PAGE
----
Gloucester: more heritage than you can shake a stick at

It has been quite a hectic few weeks for those of us Gloucesterians who are interested in the city’s history.  Couple of weeks ago we had the BBC History Festival, then last week was Gloucester Day and this week, from 9th to 12th September, was a long weekend of Gloucester Heritage Open Days.

The Heritage Open Days happen all over the country and are a great way to explore your local heritage – many things that you can’t normally get in to see are opened to the public and other things that you would normally have to pay for, such as some of the Civic Trust tours or a visit to the Cathedral tower, are free. Why wouldn’t you take the opportunity to explore?

The brochure for Gloucester’s Heritage Days contained 101 things to do over the weekend – literally, so deciding what to choose was difficult. Having said that, my first choice was easy. I am embarrassed to say that, despite living in Gloucester all my life, I had never seen the Severn Bore. This is something I rectified on Friday morning, joining an organised walk from the North Warehouse at the Docks. Despite the grey, damp day threatening rain we joined what must have been close to 100 people to trek from the docks across Castle Meads to the Lower Parting to see a 3- to 4-star bore. The pictures don’t do it justice, it was a great thing to see and I intend to seek out a 5-star bore in the near future, hopefully when there are fewer people about.

Later on, I took a walk around St Nicholas Church in Westgate Street: a beautiful church dating from the late 12th century. Although there are many Victorian additions inside, it retains a very atmospheric medieval feel and is well worth a visit. I also took a free Civic Trust guided tour around the park and spa area.

Saturday was, of course, the busiest day of the weekend with the most to see. Unfortunately I had to miss much of it as I ran a couple of tours myself. Based on having written The Story of Gloucester’s Pubs I was invited to do a tour of the pubs. As the tours were only supposed to be an hour long (both over-ran!) there was no time to actually drink in any of the pubs, but despite that they were well attended and seemed to go well.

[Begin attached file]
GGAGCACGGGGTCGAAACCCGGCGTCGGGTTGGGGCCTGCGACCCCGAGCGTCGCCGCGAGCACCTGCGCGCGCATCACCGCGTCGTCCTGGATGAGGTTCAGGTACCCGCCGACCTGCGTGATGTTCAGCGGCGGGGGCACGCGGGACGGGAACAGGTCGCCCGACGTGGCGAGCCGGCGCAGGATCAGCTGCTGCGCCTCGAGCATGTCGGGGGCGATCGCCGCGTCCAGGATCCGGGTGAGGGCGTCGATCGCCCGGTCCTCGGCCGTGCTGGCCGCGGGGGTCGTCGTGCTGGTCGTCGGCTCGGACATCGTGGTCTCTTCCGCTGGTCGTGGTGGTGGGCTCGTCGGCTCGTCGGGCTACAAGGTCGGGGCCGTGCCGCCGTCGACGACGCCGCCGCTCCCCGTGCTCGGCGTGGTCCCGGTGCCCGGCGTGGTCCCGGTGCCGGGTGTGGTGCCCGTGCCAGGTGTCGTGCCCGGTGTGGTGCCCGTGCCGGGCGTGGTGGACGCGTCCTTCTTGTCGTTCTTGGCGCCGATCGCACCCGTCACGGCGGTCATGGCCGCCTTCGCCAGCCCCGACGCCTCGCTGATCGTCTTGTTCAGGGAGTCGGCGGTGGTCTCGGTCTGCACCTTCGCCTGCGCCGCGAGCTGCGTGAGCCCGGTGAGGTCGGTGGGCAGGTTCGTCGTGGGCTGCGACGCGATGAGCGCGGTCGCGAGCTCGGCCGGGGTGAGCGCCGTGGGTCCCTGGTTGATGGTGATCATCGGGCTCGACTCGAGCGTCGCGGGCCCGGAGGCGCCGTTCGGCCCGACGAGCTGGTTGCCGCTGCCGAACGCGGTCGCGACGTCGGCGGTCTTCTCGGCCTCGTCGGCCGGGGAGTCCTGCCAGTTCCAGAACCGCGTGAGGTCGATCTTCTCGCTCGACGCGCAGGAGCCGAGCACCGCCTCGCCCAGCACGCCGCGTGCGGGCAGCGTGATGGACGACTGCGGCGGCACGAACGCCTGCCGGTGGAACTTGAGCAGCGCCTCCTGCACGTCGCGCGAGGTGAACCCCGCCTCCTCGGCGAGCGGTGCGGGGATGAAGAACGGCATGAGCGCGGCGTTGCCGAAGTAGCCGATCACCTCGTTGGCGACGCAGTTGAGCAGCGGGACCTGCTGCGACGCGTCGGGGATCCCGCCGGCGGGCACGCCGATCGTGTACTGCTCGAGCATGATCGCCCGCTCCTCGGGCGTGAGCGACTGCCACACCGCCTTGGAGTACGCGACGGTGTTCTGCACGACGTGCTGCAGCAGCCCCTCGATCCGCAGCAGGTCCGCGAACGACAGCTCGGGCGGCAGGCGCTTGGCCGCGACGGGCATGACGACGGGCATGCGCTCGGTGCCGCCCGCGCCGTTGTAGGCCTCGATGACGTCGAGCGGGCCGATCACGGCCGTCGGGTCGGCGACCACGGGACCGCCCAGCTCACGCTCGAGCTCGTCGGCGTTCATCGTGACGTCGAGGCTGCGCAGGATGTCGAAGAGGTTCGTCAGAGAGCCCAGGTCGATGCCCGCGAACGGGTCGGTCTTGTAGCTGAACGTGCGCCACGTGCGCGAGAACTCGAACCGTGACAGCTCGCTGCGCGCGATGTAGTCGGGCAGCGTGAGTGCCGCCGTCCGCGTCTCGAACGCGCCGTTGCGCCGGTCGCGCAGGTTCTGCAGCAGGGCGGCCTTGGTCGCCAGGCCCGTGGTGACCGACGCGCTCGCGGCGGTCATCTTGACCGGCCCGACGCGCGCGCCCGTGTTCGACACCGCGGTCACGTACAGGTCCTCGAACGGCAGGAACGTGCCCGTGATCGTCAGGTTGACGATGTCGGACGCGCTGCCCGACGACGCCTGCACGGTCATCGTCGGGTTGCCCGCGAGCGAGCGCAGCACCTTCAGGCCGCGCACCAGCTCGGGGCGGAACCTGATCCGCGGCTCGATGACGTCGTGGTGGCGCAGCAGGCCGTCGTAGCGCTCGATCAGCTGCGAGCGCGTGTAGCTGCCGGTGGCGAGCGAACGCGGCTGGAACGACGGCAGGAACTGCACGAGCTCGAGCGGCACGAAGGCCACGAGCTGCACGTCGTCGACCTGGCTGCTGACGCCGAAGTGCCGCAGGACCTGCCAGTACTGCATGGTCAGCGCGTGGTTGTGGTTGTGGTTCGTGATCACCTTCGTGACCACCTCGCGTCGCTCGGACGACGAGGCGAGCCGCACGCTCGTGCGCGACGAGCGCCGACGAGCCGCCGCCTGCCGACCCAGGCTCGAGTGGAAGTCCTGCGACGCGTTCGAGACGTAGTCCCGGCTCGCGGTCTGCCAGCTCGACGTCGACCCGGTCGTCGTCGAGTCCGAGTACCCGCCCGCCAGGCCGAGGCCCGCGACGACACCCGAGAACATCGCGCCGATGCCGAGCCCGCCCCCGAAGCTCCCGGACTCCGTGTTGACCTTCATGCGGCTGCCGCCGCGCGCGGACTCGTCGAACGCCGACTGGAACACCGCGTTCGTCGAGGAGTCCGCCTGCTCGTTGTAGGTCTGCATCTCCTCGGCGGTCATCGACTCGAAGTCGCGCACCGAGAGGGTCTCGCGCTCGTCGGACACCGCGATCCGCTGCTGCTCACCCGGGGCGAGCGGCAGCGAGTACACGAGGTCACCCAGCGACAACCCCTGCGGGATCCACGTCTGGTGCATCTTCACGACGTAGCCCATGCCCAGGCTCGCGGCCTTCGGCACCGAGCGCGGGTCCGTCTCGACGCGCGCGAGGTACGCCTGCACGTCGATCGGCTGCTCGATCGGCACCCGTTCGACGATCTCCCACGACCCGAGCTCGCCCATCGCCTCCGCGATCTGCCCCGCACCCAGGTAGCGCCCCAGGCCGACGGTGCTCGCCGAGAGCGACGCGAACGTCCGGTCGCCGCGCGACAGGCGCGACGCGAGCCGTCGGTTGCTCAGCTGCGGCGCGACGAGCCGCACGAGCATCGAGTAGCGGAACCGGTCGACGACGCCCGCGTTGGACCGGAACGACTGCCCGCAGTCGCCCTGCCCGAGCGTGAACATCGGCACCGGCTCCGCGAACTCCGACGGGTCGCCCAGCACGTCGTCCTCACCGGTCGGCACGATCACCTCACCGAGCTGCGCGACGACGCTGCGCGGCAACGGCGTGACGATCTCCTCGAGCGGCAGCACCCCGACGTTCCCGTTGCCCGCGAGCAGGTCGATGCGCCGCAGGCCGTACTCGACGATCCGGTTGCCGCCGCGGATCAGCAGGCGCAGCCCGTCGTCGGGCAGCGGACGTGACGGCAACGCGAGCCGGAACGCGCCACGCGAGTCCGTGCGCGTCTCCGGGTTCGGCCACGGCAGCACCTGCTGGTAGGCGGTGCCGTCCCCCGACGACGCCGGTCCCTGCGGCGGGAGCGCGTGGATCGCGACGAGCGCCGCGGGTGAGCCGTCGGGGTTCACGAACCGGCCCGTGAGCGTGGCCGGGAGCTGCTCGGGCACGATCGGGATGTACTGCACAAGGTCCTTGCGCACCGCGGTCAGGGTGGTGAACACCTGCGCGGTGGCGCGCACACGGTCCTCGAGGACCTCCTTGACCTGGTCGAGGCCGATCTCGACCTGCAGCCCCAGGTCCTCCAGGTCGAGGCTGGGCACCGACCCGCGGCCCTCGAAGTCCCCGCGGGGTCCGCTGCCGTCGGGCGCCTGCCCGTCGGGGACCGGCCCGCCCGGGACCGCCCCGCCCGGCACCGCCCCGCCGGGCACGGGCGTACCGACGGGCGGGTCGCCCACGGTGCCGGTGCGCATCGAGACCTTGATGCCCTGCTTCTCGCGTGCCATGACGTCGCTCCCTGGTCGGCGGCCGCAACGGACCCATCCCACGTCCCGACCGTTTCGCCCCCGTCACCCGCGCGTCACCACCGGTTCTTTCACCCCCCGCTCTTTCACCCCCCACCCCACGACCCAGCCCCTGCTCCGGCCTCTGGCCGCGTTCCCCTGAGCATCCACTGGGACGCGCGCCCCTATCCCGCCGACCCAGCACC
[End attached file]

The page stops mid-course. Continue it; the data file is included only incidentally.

The tours certainly went better than the book signing in the morning. Nicky and Neil at StanMan’s Kitchen in Westgate Street had arranged for me to sign some books in the café during the morning. I have had a previous bad experience of book signing when I sat in Waterstones all alone at the launch of my last book, and this occasion was no different. If anything, having the author present seems to actively discourage people from looking at the books. I probably won’t be doing any more of those.

I did manage to squeeze a couple of visits in during the morning: I had look around the Parliament Suites, had a tour of the Dick Whittington and a look around the newly restored rooms above Hedleys tea rooms. There was so much more I would have liked to do, but that will have to wait until next year now.

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About Darrel Kirby

I am what I am.
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4 Responses to Gloucester: more heritage than you can shake a stick at

  1. janh1 says:

    Nice blog. Went to the history weekend but I was disappointed to find Parliament Rooms not open. Went there many years ago for a reception but would have liked another look.

    The “newly restored rooms” above Hedleys? You mean the old Butties? What’s going to happen to that building? Last I heard the planners had given permission to cover up the timbers, which seemed crazy.

  2. Darrel Kirby says:

    Thanks Jan. Parliament rooms were open on Saturday and well worth a look around.

    The restored rooms are above the old butties. They have been rendered which, although controversial was, I think, the right decision. I went through the arguments in The Story of Gloucester and recap them on my website as it was briefly a pub (see http://www.darrelkirby.com/storyofgloucesterspubs/extra_pubs/queenshead) but in short, because it was rendered in the 18th century it either had to be re-rendered or the windows had to be replaced. I believe English Heritage and Civic Trust both agreed with the final decision.

    Anyway, downstairs is now Hedley’s cafe and upstairs is on the market if you have some spare cash….

  3. Dominic says:

    Gloucester is a wonderful city, which I must admit, I don’t get to often enough 😦 I have loved the cathedral, for far more years than Harry Potter has been alive, and the view from the tower is spectacular to say the least!

  4. Jan says:

    Oh right, so that *is* the Butties building. Personally, I’d preferred the timbers to remain, but if the Civic Trust agreed, I will say no more 🙂

    Hope sympathetic new owners will buy it and look after it. I’m out of the running on that one!

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